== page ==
Two-terminal all-perovskite tandem structures are promising as low-cost yet highly efficient solar cells, but their development is limited by the poor quality of the low bandgap absorber layer. Now, a processing method has been shown to enable the production of uniform, thick tin–lead perovskite layers, which translate into improved photovoltaic parameters.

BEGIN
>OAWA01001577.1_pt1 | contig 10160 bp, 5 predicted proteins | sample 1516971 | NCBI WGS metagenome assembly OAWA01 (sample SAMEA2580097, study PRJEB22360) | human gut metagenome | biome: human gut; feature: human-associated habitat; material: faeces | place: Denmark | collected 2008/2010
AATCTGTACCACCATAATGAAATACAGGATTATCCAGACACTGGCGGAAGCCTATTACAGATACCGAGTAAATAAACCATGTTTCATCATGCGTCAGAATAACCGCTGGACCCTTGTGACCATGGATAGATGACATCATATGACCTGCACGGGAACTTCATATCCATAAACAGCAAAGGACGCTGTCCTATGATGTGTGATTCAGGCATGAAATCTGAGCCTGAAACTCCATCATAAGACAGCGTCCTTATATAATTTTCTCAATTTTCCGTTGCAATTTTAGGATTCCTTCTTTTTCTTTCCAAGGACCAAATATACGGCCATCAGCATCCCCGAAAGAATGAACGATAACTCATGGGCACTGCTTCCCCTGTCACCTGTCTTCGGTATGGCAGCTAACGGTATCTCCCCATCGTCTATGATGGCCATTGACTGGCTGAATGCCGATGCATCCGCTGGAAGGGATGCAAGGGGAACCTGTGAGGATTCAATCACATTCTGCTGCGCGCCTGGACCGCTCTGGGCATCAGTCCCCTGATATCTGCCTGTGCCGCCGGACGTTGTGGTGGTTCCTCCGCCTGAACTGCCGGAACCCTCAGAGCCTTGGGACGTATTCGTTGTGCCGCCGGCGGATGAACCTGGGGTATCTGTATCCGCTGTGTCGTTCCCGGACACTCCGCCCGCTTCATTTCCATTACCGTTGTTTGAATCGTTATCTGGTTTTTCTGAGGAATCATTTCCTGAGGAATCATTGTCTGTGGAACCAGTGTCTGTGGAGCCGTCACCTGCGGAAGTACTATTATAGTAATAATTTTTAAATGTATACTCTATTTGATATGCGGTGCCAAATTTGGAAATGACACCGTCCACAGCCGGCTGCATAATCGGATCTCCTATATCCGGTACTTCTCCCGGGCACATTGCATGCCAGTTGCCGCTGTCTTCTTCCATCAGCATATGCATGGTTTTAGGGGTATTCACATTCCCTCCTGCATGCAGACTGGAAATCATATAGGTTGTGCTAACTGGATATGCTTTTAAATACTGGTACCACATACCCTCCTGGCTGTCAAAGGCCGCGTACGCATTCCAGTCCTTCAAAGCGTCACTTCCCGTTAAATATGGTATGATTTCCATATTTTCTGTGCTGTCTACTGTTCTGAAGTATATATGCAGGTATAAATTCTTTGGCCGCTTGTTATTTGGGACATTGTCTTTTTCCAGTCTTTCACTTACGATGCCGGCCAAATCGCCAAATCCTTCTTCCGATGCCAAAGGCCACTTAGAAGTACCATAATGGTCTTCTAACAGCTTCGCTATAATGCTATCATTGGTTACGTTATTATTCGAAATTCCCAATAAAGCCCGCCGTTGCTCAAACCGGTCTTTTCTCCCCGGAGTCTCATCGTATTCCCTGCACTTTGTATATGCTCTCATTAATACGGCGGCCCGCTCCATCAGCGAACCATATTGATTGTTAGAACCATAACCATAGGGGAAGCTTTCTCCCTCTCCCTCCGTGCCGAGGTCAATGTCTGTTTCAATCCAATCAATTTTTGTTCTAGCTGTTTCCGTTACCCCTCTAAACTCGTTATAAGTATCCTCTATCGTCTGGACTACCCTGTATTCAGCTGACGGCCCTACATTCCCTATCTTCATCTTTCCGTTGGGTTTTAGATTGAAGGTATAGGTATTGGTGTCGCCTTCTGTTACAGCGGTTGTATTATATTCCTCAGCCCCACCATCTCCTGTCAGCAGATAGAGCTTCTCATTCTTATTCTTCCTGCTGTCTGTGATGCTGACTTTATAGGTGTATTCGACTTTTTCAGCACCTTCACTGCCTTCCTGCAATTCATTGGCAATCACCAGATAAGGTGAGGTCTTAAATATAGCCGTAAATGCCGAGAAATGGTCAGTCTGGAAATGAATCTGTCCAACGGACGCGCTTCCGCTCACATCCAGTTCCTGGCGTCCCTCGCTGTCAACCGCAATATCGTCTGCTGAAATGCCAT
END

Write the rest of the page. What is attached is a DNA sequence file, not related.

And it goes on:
The method relies on the incorporation of small amounts of chlorine in the precursor solution of the low-bandgap perovskite by mixing lead chloride and lead iodide in the correct ratios before combining it with the tin–iodide solution. The final solution is then processed into perovskite films by spin-coating on a suitable substrate. The uniform crystallization of the perovskite film is facilitated by the deposition of a small amount of diethyl ether during the spin-coating process, followed by a short annealing step at 100 °C. By tuning the concentration and composition of the precursors, the researchers fabricate rather thick (750 nm) Sn–Pb perovskite films with large grains (approximately 750 nm). When these films are employed in single-junction solar cells, they lead to power conversion efficiencies of 18.4%, the best performing low-bandgap perovskite solar cells reported so far. The corresponding open circuit voltage of 0.85 V is close to the radiative limit for a 1.25 eV bandgap semiconductor, indicating that there are very few non-radiative losses. The researchers attribute this to the role of chlorine ions in the perovskite film that passivate potential charge trapping or recombination sites. Zhao, Yan and colleagues then prepared two terminal (2T) tandem cells using a 1.75 eV wide-bandgap perovskite as the front-cell absorber and the optimised low-bandgap Sn–Pb perovskite as the back-cell absorber. To prevent intermixing of the materials during solution-processing, a charge recombination tri-layer, consisting of gold, molybdenum trioxide and indium tin oxide (ITO) is deposited by vacuum methods on top of the wide-bandgap front cell. This layer effectively protects the front cell during the processing of the back cell. The tandem solar cells are finished by depositing an electron extraction layer and a reflective electrode. In this way, monolithic tandem solar cells are obtained with a record power conversion efficiency of 21%. High-quality low-bandgap perovskite absorber layers are crucial to the deployment of all-perovskite multi-junction devices, although other factors are also important. However, even if remarkable, the efficiency obtained by Zhao, Yan and colleagues is still below the record value obtained for perovskite single-junction cells. This is partially due to losses in the short circuit current density caused by parasitic absorption in the front cell and in the charge recombination layer. Processing of the Sn–Pb perovskite using orthogonal solvents or by vacuum deposition would remove the necessity of the protective transparent conductor between the sub-cells, allowing for an increase in the current density. However, the main hurdle that prevents a higher efficiency is the low open-circuit voltage delivered by the wide-bandgap sub-cell. To tune the bandgap, iodide ions are partly substituted for bromine in wide-bandgap perovskites. However, these substituted perovskites have a tendency to partially phase separate into bromide and iodide-rich domains8. The iodide-rich regions determine the effective bandgap of the material and as such the maximum achievable open-circuit voltage9. Hence, avenues to prevent halide segregation, or routes towards single-halide wide-bandgap perovskites, need to be identified to further advance perovskite–perovskite tandem cells. Passivation methods, such as those reported by Zhao, Yan and colleagues, can effectively improve the quality of the low bandgap layer, a step forwards in the realization of highly efficient all-perovskite 2T tandem solar cells.
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